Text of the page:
July 15, 2010

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Editor missed point in Scouts’ case

As an Eagle Scout and a former leader in Boy Scouts, I agree with much of what Pete Mazzaccaro wrote in the July 1 Chestnut Hill Local. It is obvious the Boy Scouts must change their national policy regarding inclusion of gay and atheist members. As a leader, I know in the Cradle of Liberty, we had gay Scouts and leaders, but no one cared.

Here is where Mr. Mazzaccaro is wrong. The Scouts built and maintain their building on the Parkway. There has never been one cent of public money that has supported the Scouts in Philadelphia. In fact, the Scouts have probably provided millions in service to the city over the years.

Any reader of the Constitution would have known the city was bound to lose that case. So why did the city insist on litigating a loser that is now going to cost them millions in legal costs and not accomplish the goal of the Scouts leaving the building? The city cannot pick and choose whose speech it approves of and whose it does not.

As a newspaper, the Chestnut Hill Local should understand that better than anyone. All Mayor Nutter did was give comfort to the haters outside Philadelphia who are supporting the Scouts for the wrong reasons. I know the Scouts chose this course as a last resort.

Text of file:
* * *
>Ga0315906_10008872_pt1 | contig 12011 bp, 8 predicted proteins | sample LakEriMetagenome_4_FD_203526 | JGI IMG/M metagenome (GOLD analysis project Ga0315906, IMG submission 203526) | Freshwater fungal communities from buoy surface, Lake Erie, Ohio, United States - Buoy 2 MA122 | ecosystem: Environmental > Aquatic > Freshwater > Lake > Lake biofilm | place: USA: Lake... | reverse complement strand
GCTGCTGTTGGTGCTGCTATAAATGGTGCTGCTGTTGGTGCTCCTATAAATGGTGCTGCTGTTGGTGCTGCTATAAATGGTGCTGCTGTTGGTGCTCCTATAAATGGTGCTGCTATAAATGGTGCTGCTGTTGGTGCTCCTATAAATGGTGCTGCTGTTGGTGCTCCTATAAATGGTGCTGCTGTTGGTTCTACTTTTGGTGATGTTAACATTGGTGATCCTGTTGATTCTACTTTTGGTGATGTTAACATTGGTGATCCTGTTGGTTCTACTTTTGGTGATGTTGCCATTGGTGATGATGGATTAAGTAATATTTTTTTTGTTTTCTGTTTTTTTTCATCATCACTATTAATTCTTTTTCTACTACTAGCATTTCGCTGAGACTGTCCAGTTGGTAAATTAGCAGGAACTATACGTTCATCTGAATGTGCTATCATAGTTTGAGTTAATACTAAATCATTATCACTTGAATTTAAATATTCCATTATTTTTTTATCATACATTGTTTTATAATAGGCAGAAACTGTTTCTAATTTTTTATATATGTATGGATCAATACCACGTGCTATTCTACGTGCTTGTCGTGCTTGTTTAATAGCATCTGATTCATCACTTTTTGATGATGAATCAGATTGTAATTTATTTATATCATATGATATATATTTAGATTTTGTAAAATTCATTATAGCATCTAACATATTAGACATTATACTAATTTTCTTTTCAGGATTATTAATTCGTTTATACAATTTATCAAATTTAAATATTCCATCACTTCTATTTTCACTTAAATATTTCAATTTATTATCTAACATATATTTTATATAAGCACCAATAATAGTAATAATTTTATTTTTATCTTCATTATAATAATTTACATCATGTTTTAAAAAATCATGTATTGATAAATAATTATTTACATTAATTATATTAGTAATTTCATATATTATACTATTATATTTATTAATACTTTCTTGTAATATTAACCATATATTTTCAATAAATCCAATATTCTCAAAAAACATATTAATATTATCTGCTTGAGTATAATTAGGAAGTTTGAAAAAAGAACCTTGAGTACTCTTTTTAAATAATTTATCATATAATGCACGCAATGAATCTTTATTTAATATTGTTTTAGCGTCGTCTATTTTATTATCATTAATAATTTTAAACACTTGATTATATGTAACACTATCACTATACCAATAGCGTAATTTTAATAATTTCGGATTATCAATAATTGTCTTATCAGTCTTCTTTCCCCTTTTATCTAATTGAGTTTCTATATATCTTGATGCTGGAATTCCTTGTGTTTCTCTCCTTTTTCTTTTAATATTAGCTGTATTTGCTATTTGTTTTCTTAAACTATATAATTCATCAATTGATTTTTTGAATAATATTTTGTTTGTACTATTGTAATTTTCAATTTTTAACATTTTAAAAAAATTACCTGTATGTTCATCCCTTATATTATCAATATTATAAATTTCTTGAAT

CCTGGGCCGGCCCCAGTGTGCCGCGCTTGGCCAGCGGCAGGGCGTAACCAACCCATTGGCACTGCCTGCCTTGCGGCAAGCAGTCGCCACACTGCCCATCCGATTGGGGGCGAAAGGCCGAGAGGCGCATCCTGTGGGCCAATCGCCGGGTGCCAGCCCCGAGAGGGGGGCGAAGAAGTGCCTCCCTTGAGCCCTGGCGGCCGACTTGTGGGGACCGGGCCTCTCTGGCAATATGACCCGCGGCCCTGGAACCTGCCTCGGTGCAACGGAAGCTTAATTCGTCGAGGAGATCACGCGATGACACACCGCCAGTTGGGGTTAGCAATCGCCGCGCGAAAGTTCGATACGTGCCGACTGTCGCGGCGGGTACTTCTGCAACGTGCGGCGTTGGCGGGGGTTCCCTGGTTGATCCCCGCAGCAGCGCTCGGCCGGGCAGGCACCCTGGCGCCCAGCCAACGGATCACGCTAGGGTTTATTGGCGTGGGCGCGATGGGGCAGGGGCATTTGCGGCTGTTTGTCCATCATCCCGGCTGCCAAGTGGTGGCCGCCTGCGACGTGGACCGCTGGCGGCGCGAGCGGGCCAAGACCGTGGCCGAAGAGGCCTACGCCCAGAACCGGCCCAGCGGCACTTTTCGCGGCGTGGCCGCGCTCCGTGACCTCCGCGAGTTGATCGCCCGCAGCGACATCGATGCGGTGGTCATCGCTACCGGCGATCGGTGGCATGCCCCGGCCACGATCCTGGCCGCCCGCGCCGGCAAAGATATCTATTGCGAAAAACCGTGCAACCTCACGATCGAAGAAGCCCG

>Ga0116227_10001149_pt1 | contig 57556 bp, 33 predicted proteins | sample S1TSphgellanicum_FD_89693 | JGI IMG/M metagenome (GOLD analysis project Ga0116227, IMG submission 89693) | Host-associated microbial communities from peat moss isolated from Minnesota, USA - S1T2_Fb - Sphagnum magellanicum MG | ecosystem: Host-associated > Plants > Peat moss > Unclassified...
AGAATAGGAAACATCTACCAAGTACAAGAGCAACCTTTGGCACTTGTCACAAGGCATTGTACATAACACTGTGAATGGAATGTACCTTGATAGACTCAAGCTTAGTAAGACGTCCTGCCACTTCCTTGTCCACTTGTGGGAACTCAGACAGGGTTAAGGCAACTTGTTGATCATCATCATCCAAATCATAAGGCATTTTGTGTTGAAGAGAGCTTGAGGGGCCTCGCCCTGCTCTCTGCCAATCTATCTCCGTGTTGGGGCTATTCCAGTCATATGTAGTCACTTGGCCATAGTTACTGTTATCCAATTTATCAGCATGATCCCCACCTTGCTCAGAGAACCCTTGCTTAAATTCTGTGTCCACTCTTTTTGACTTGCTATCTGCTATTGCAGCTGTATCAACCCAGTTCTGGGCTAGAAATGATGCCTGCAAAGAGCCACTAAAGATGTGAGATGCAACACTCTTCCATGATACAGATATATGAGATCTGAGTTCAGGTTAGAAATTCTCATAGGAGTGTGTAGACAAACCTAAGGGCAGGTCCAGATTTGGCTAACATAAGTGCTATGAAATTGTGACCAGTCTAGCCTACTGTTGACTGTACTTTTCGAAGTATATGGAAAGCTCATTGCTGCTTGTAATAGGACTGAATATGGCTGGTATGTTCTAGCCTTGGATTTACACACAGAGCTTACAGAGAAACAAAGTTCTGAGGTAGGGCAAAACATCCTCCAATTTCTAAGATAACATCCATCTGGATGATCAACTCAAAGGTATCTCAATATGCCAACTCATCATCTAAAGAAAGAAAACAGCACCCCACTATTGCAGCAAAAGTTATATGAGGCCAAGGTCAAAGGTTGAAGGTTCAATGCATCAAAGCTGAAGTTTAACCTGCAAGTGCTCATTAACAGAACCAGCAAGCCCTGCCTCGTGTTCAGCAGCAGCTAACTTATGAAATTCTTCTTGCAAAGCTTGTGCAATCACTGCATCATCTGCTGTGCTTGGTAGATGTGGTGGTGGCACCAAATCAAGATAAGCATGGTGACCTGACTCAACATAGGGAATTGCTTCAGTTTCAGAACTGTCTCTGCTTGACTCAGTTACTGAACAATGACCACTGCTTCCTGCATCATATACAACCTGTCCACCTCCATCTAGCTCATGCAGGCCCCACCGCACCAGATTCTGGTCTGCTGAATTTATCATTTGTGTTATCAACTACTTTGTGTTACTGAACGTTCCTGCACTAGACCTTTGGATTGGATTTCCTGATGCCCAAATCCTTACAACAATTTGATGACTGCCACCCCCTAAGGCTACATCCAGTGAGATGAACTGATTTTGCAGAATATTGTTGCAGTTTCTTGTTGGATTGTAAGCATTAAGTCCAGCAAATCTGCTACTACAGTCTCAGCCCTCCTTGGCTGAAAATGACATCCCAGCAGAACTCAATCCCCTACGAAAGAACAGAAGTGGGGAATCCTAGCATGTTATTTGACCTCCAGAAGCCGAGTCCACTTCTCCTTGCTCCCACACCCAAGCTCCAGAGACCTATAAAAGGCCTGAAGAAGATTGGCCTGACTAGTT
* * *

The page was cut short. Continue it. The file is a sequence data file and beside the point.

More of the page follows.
It is agreed that the Cradle of Liberty Council does not discriminate. It is agreed that the Scouts and the city had an agreement regarding this policy, which the Scouts honored and the city chose to turn its back on.

Now the city and the Scouts must find a way to settle this matter once and for all so the Scouts can continue to provide an invaluable service to at-risk youth in Philadelphia, while not being thought of as being the proxies for a discriminatory policy that has no place in today’s society.

Ethan Wright
Chestnut Hill


Faulty crosswalks

I read with interest Adam Garnick’s commentary piece [“Tripped up over faulty crosswalks, “July 8] about the faulty crosswalks we’re experiencing here. Now he knows first hand what it is to try and contact someone or some department, city or state, who’ll take responsibility and respond with a sense of urgency to a definite need.

Our Traffic, Transportation and Parking Committee has experienced this frustration many times over during the past three years (And to be fair, there are some great folks in the city who do make a real effort and understand the meaning of the word “service”).